Get Instant Help From 5000+ Experts For
question

Writing: Get your essay and assignment written from scratch by PhD expert

Rewriting: Paraphrase or rewrite your friend's essay with similar meaning at reduced cost

Editing:Proofread your work by experts and improve grade at Lowest cost

And Improve Your Grades
myassignmenthelp.com
loader
Phone no. Missing!

Enter phone no. to receive critical updates and urgent messages !

Attach file

Error goes here

Files Missing!

Please upload all relevant files for quick & complete assistance.

Guaranteed Higher Grade!
Free Quote
wave

LLW4007 Evidence

Historical Background

Discuss About The Evidence Relates To The Legal Principles?

The law of evidence relates to the legal principles and the rules which govern the proof of facts under the lawful proceedings. Through the law of evidence, it is determined whether or not particular evidence has to be considered by the judiciary in giving their verdict. This law determines the quality, quantity, type of proof, and the like, which are required for a litigation to be undertaken. Depending upon the type of litigation, be it in a criminal, family or civil court, along with the jurisdiction, these rules are varied. The acceptability of particular evidence and its reliability is determined through law of evidence[1].

In Australia, the legal proceedings are varied based on the jurisdiction, particularly in the matter of evidence law[2]. In the State of Victoria, the Evidence Act, 2008[3] is applicable and even with its applicability the common law continues to play a role in the law of evidence. This is because section 9 of the Evidence Act, 2008 (Vic) provides that the act is not affected by the common law rules in the matter of evidence in any of the proceedings where this act is applicable, unless the act specifically provides otherwise[4]. So, the common law can continue to have a role, till the time this Act specifically states otherwise.

The existence of the common law and the Evidence Act is mostly harmonious, where they continue to support each other. Often, the common law is referred to get an understanding of a particular concept[5]. However, there are times, where the differentiation between the act and common law is not clear and so, a tension is born between the two laws. In the following parts, an attempt has been made to understand this very complex relationship which is present between the two.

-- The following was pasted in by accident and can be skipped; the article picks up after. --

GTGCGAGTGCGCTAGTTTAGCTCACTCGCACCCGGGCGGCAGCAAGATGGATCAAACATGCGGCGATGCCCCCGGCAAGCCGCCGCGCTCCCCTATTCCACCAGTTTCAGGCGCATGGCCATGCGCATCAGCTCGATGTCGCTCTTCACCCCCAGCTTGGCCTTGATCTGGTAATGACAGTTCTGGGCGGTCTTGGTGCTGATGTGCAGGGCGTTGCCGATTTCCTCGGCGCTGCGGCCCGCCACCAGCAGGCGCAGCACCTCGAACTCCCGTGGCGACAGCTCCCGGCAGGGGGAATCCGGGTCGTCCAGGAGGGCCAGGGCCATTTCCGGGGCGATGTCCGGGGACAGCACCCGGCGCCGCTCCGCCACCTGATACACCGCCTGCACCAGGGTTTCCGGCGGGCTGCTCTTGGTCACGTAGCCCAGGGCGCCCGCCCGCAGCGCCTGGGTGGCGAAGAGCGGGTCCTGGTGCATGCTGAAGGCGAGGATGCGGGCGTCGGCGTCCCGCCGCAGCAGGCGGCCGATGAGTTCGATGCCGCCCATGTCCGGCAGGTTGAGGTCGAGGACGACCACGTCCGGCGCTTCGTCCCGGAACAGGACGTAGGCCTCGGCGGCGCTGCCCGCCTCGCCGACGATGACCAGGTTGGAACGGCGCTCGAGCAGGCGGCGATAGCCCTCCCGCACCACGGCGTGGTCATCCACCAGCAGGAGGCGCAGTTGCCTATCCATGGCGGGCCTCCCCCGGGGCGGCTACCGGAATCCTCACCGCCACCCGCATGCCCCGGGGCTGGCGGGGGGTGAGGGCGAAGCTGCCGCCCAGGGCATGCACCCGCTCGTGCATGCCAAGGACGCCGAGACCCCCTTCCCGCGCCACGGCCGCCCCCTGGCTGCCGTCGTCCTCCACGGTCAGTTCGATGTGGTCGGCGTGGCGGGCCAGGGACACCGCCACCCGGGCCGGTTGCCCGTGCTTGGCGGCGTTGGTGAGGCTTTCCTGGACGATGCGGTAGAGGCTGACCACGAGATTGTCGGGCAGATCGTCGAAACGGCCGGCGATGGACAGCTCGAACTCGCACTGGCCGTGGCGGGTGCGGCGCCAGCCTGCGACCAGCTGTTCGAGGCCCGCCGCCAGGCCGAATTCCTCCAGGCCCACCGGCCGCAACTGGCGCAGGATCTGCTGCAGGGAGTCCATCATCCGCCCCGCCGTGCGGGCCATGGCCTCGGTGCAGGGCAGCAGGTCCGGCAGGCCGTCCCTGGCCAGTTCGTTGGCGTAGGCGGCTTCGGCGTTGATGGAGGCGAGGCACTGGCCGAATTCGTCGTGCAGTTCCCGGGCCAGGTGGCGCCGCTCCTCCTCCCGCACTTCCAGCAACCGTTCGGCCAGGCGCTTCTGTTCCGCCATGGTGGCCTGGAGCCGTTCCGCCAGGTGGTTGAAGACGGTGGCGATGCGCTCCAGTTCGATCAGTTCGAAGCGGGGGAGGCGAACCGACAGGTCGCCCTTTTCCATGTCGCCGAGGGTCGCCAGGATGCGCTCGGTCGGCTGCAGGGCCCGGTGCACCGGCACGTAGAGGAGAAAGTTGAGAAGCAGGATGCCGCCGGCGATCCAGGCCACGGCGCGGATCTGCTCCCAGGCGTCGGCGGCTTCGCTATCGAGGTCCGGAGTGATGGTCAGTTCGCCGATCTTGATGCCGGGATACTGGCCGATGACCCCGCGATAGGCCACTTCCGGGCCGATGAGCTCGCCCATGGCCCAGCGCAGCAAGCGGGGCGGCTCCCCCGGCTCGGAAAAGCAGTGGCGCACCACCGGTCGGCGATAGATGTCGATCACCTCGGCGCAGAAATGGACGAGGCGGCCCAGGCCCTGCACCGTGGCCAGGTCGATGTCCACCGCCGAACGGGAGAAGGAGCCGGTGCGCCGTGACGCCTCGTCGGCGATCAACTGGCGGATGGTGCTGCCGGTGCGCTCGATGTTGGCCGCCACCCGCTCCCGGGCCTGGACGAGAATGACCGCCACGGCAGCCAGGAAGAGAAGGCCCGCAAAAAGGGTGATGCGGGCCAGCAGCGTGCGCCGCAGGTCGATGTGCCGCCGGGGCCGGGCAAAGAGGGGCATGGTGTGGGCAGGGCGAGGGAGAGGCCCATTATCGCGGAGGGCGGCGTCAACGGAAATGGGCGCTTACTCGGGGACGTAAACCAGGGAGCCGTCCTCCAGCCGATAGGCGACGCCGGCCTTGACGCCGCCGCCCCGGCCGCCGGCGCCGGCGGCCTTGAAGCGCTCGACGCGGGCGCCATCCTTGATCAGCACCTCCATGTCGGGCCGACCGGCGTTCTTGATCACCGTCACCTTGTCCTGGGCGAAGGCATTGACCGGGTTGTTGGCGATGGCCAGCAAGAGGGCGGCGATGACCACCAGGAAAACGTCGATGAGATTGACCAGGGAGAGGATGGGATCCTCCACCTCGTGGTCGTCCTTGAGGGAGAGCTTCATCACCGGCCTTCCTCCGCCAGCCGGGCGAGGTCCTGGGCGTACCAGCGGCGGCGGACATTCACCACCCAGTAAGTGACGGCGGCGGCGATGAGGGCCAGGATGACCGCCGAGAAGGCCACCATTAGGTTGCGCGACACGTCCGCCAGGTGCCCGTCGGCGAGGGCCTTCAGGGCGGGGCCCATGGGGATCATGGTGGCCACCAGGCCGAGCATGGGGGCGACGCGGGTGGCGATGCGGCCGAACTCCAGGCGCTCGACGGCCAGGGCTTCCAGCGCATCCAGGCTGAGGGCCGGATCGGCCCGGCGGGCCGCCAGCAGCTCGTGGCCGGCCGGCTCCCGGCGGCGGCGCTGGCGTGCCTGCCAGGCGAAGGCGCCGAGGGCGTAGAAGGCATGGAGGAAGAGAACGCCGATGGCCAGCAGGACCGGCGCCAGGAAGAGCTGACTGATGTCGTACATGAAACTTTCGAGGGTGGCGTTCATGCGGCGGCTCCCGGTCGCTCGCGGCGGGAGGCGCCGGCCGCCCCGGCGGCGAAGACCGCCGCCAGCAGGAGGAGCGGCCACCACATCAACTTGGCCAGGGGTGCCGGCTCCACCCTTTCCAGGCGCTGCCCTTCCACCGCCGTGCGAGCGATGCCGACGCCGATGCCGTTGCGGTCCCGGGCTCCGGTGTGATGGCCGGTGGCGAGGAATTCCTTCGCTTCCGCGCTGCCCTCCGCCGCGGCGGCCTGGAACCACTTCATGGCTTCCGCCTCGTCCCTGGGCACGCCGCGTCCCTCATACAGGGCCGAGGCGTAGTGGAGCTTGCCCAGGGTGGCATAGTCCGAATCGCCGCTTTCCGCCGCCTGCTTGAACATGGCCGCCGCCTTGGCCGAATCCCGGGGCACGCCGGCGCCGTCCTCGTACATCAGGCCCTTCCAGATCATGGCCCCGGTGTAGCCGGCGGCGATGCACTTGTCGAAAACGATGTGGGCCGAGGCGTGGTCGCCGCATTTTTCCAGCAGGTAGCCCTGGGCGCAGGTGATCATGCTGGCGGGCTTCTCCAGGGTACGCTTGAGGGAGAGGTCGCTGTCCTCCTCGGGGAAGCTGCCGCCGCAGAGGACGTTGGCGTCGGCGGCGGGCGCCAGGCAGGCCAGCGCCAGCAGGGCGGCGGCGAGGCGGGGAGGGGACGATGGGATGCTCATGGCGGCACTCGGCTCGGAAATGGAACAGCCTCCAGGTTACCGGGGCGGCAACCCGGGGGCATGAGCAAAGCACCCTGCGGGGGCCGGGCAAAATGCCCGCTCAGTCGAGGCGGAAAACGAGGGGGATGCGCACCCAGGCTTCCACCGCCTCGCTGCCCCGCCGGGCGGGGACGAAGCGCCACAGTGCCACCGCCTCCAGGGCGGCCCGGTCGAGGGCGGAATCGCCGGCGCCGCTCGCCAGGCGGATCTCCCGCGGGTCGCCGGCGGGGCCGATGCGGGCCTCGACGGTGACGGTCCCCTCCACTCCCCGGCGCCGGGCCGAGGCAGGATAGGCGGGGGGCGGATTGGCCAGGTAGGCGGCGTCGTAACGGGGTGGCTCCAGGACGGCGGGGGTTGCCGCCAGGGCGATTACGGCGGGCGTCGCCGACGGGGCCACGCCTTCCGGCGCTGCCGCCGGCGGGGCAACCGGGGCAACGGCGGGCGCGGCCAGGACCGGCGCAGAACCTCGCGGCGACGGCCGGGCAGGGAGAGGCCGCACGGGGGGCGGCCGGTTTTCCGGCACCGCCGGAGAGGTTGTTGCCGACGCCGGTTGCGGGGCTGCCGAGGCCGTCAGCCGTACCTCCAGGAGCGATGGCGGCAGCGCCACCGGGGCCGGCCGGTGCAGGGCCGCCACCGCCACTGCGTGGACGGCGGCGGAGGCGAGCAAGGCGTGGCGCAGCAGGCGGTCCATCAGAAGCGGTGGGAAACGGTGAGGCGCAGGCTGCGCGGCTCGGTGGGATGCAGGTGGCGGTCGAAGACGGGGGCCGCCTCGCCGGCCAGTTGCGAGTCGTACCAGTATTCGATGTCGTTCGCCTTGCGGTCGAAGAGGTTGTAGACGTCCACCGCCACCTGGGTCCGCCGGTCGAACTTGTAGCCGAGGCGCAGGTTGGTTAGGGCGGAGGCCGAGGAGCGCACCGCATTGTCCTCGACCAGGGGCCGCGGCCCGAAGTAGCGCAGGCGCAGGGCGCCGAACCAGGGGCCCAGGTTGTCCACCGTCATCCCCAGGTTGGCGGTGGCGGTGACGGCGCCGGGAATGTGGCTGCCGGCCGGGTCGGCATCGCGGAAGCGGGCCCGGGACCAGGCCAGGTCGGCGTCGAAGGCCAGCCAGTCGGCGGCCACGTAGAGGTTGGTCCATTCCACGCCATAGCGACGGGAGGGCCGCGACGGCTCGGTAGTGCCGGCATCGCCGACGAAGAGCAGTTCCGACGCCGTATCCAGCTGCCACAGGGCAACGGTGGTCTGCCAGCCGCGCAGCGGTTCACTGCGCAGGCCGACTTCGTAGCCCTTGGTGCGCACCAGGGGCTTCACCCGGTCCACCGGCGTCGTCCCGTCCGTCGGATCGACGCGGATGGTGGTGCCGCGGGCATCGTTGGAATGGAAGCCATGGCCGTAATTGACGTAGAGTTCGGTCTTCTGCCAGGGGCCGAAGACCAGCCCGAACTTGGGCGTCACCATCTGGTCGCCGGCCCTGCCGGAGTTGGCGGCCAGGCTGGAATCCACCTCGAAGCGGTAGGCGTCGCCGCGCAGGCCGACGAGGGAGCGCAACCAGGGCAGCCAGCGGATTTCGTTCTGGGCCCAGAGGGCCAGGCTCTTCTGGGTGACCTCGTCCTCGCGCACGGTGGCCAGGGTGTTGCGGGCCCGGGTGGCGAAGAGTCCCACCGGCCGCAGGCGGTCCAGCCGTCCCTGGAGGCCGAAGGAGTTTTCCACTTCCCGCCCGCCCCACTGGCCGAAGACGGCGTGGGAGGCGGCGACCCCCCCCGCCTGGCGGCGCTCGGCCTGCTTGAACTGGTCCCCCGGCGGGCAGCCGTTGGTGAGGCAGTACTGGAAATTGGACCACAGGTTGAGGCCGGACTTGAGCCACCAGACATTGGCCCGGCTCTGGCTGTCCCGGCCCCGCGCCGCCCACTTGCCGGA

In Australia, the law of evidence is a mixture of common law and statute, coupled with the rules of court. Back in July, 2004, the Australian Law Reform Commission, or the ALRC was asked by the Attorney General of the Government of Australia to conduct an inquiry in the Evidence Act, 1995 (Cth)[6]’s operation. The New South Wales Law Reform Commission or the NSWLRC was also asked by the Attorney General of New South Wales to review the operation of the Evidence Act, 1995 (NSW)[7]. In 2004, the Victorian Government made an announcement where it was proposed to implement the legislation which was consistent with the model Evidence Acts, which were passed by the NSW and the Commonwealth parliaments and made adaptations on the basis of Victorian courts[8]. In 2004 November, the Victorian Law Reform Commission, also known as the VLRC, was asked by the Attorney General of Victoria to review the law of evidence which was applicable in Victoria. All this was done to assist in the introduction of Uniform Evidence Act. And even though, the Commonwealth Evidence Act 1995 was passed, the state laws in this regard continue to apply with the common law[9].

Harmony between the Common Law and the Evidence Act

The Uniform Evidence Acts have been adopted in seven distinctive jurisdictions, the ones relevant to this discussion are the Evidence Act, 1995 (Cth) and the Evidence Act, 2008 (Vic). With this legislation, the majority of the common law rules have been extinguished, which have been stated in the later parts of this discussion. And the objective of the Uniform Evidential Rules is this extinguishment in all of the federal, state and territorial courts. The goal is to brig uniformity to the evidence laws across the nation, though, the still is yet to be achieved[10].

It is undisputed that the Uniform Evidence Acts and the Evidence Act 2008 (Vic) are not law of evidence’s code. In case there had been an intention to create a code, the ALRC would have been very clear about it and would have developed a code, instead of trying to bring the relevant legislatures as a single legislation. The Evidence Act 2008 (Vic) does not affect the operation of the rule of common law, till the time, the legislation, wither expressly or by necessary intendments provides so. This act also provides that the operation of evidential or lawful presumption, which is consistent with this act, is not affected[11]. The importance of the Uniform Evidence Act in the context of being a code has been raised due to the relationship between such acts and the common law.